The author of Sweetness: The Enigmatic Life of Walter Payton continues to fire back at people who accuse him of doing an injustice with his portrayal of the late, great Bears running back.
This time his target is Mike Ditka. Writing on his site, Pearlman takes great offense to Ditka’s introduction in a new book Walter and Me, written by Payton’s brother, Eddie.
A portion of the foreword reads:
“And when it comes to someone writing about my friend, I have to ask, how well did the writer really know him? Did he grow up with him? Was he on the field with him? Did he live with him? Was he a parent? Was he a coach? Was he a player? In the case of Jeff Pearlman, the answer to those questions is, “no.” Pearlman wrote a book about Walter, but it was written from a distance. It was all secondhand. He put together a few things he’d heard—some of them from people who have very little credibility—to paint a picture that just doesn’t look much like the Walter I knew …
“He’ll always hold a high place in my book, and you couldn’t pay me enough to ever crack open the cover of Pearlman’s book. I know he tried to say you can’t just look in the excerpts, but I saw all I needed to see in those excerpts. It’s pathetic to write something like that about an individual who isn’t here to defend himself. If the person has passed and can’t respond, then just let the speculation rest with him. Period.”
Pearlman doesn’t mince words about his feelings toward the former Bears coach. He titled the post, “Dicka.” He writes:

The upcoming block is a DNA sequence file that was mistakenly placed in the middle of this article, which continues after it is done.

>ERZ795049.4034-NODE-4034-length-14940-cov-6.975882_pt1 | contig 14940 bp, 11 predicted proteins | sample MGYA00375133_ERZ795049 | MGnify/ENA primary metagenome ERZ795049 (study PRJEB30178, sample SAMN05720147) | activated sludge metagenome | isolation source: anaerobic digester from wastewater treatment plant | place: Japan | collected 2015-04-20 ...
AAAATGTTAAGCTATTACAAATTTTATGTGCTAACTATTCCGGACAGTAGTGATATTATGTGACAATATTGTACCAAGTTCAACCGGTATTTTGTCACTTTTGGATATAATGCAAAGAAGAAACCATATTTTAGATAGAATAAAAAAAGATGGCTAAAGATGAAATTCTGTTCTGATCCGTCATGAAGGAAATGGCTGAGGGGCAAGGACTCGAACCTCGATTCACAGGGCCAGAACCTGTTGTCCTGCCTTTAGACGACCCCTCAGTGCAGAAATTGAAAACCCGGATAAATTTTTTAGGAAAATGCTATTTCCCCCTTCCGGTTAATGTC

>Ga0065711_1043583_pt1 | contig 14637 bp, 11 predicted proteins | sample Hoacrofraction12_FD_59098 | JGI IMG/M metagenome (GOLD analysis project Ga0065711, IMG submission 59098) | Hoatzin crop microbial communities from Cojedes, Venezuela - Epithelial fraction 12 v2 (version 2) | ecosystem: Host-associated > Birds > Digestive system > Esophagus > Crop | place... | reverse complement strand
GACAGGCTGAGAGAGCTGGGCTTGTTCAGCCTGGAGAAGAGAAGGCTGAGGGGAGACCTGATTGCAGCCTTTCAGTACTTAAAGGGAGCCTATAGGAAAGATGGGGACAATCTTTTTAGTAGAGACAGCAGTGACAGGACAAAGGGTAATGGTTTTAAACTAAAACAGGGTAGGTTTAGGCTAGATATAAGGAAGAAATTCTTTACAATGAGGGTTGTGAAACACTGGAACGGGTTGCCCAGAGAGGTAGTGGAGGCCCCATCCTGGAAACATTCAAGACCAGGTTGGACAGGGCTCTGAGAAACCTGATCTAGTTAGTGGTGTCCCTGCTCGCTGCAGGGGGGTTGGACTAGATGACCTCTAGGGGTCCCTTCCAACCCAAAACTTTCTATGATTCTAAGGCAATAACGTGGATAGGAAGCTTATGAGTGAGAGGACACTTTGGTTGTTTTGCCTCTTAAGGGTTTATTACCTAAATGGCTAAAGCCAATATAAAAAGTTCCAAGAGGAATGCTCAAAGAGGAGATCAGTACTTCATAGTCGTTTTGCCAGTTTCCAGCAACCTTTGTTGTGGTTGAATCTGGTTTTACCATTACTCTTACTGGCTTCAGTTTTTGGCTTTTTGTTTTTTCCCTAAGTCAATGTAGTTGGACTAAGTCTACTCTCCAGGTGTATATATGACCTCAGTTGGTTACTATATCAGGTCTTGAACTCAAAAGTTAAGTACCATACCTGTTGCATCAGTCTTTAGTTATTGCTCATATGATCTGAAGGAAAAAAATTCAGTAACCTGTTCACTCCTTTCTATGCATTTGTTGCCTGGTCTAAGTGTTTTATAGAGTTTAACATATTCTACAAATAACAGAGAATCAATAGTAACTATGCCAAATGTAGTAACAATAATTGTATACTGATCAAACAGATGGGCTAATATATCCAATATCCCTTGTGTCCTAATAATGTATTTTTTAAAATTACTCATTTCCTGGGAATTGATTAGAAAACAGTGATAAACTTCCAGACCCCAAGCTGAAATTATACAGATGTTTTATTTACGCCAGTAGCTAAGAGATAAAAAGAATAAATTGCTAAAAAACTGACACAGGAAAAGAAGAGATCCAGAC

The book’s introduction is written by Mike Ditka, a person I consider to be, unambiguously, stupid. I would call Ditka’s brain rock-like, only I feel it could be interpreted as an insult to some of the world’s fine rocks. Ditka is, in no particular order, a dolt, a bully, a thug, a moron, an ass and a fool.
Pearlman continues to take the sledgehammer to “Iron Mike.”
I love how Mike Ditka has taken ownership of Walter Payton, and feels comfortable in discussing his legacy. If Ditka knew Walter so well, how was he thoroughly, 100-percent unaware of his late-life despondency and depression? If Ditka was so tight with his former halfback, why didn’t he help him out with the emotional problems that so plagued him? Where was Mike Ditka when Walter Payton needed him?
Furthermore, in all those years of slamming Walter Payton into defensive lines, did he ever think, “Hmm, perhaps I should give him a rest?” Did he ever think, “Maybe this pounding is too much?” It’s easy now, years later, for Ditka to talk about all the wounded warriors and how much help they need with the physical and mental beatings NFL life offered. But where was such judgement when he was coaching? Where was Mike Ditka then?
Pearlman notes that he interviewed 700 people for the book, including Ditka and Eddie Payton (twice). He contends to do a complete and accurate portrayal of Payton, he had to delve into his troubled personal life. Pearlman understands how that bothered Payton’s fans, who don’t want his memory to be tarnished in any way.
I could understand Mike Ditka disliking the book. I could understand Mike Ditka ripping it in an introduction that, we all know, he didn’t write and probably didn’t even review.
What I can’t understand is his pride in blind idiocy.
That’s just pathetic.
Pearlman’s Payton book now is out in paperback. In August, he did an interview with me in which he said he hoped people in Chicago would give the biography a second chance.
Clearly, there are better marketing strategies than taking shots at Ditka, an icon among icons in Chicago. It’ll give his critics another excuse not to read the book.
Pearlman, though, doesn’t care. If somebody takes a swing at him, he is going to swing back. Sales, be damned.